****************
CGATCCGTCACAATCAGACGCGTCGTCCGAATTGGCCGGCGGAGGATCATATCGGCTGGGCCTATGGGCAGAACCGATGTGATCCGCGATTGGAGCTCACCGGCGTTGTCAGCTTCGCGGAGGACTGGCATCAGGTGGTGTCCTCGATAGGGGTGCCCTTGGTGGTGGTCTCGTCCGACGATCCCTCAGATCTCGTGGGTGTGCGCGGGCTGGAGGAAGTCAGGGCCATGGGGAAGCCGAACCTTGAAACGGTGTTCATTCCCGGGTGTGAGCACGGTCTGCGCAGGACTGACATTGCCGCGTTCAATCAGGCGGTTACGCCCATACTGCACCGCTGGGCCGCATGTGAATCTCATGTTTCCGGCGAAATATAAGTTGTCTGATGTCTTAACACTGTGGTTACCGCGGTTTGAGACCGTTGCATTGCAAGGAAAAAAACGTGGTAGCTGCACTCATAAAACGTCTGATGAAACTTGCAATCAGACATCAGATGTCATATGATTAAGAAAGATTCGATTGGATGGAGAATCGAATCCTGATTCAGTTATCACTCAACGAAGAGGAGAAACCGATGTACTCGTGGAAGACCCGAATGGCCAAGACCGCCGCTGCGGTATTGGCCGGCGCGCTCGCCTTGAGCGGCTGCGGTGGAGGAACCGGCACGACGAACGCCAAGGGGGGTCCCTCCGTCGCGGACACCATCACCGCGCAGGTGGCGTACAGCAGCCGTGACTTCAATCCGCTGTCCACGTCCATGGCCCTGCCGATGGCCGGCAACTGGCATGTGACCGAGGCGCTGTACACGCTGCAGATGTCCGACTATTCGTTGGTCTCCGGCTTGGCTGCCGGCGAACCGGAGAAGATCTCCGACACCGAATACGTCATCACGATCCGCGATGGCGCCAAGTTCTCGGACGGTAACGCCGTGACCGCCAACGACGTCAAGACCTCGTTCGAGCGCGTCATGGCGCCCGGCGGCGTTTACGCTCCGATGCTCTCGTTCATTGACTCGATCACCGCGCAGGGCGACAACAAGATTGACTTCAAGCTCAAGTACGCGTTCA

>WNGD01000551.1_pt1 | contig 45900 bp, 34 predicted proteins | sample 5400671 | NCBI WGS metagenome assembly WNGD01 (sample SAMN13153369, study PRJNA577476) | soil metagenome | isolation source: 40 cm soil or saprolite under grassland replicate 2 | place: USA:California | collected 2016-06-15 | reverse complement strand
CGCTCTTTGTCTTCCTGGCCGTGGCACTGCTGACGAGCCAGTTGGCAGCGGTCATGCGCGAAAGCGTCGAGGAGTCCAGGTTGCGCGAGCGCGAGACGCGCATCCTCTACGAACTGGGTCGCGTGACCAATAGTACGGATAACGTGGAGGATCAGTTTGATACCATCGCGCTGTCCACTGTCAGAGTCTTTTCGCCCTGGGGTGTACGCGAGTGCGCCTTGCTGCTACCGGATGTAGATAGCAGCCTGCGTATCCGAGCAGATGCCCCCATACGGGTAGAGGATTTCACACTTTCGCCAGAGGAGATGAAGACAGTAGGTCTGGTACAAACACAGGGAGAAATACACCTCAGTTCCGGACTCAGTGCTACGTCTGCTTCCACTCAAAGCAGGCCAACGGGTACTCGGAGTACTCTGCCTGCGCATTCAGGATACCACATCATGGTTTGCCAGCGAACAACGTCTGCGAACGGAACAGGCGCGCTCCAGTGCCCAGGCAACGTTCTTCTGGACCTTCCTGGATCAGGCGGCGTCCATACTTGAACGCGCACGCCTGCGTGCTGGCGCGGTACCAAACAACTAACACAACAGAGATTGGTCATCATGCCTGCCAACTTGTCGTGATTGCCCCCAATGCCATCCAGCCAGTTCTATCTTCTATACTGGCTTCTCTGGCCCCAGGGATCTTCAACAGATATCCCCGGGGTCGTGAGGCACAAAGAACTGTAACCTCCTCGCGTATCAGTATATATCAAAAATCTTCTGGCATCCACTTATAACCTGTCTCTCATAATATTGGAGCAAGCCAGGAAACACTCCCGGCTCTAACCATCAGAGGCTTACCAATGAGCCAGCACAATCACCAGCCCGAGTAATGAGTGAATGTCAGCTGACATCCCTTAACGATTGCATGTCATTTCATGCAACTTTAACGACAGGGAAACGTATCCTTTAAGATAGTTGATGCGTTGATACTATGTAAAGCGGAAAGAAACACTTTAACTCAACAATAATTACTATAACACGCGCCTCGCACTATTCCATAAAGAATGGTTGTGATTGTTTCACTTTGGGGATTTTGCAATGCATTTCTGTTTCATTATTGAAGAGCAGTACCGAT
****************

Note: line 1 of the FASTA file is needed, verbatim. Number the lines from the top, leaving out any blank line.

CGATCCGTCACAATCAGACGCGTCGTCCGAATTGGCCGGCGGAGGATCATATCGGCTGGGCCTATGGGCAGAACCGATGTGATCCGCGATTGGAGCTCACCGGCGTTGTCAGCTTCGCGGAGGACTGGCATCAGGTGGTGTCCTCGATAGGGGTGCCCTTGGTGGTGGTCTCGTCCGACGATCCCTCAGATCTCGTGGGTGTGCGCGGGCTGGAGGAAGTCAGGGCCATGGGGAAGCCGAACCTTGAAACGGTGTTCATTCCCGGGTGTGAGCACGGTCTGCGCAGGACTGACATTGCCGCGTTCAATCAGGCGGTTACGCCCATACTGCACCGCTGGGCCGCATGTGAATCTCATGTTTCCGGCGAAATATAAGTTGTCTGATGTCTTAACACTGTGGTTACCGCGGTTTGAGACCGTTGCATTGCAAGGAAAAAAACGTGGTAGCTGCACTCATAAAACGTCTGATGAAACTTGCAATCAGACATCAGATGTCATATGATTAAGAAAGATTCGATTGGATGGAGAATCGAATCCTGATTCAGTTATCACTCAACGAAGAGGAGAAACCGATGTACTCGTGGAAGACCCGAATGGCCAAGACCGCCGCTGCGGTATTGGCCGGCGCGCTCGCCTTGAGCGGCTGCGGTGGAGGAACCGGCACGACGAACGCCAAGGGGGGTCCCTCCGTCGCGGACACCATCACCGCGCAGGTGGCGTACAGCAGCCGTGACTTCAATCCGCTGTCCACGTCCATGGCCCTGCCGATGGCCGGCAACTGGCATGTGACCGAGGCGCTGTACACGCTGCAGATGTCCGACTATTCGTTGGTCTCCGGCTTGGCTGCCGGCGAACCGGAGAAGATCTCCGACACCGAATACGTCATCACGATCCGCGATGGCGCCAAGTTCTCGGACGGTAACGCCGTGACCGCCAACGACGTCAAGACCTCGTTCGAGCGCGTCATGGCGCCCGGCGGCGTTTACGCTCCGATGCTCTCGTTCATTGACTCGATCACCGCGCAGGGCGACAACAAGATTGACTTCAAGCTCAAGTACGCGTTCA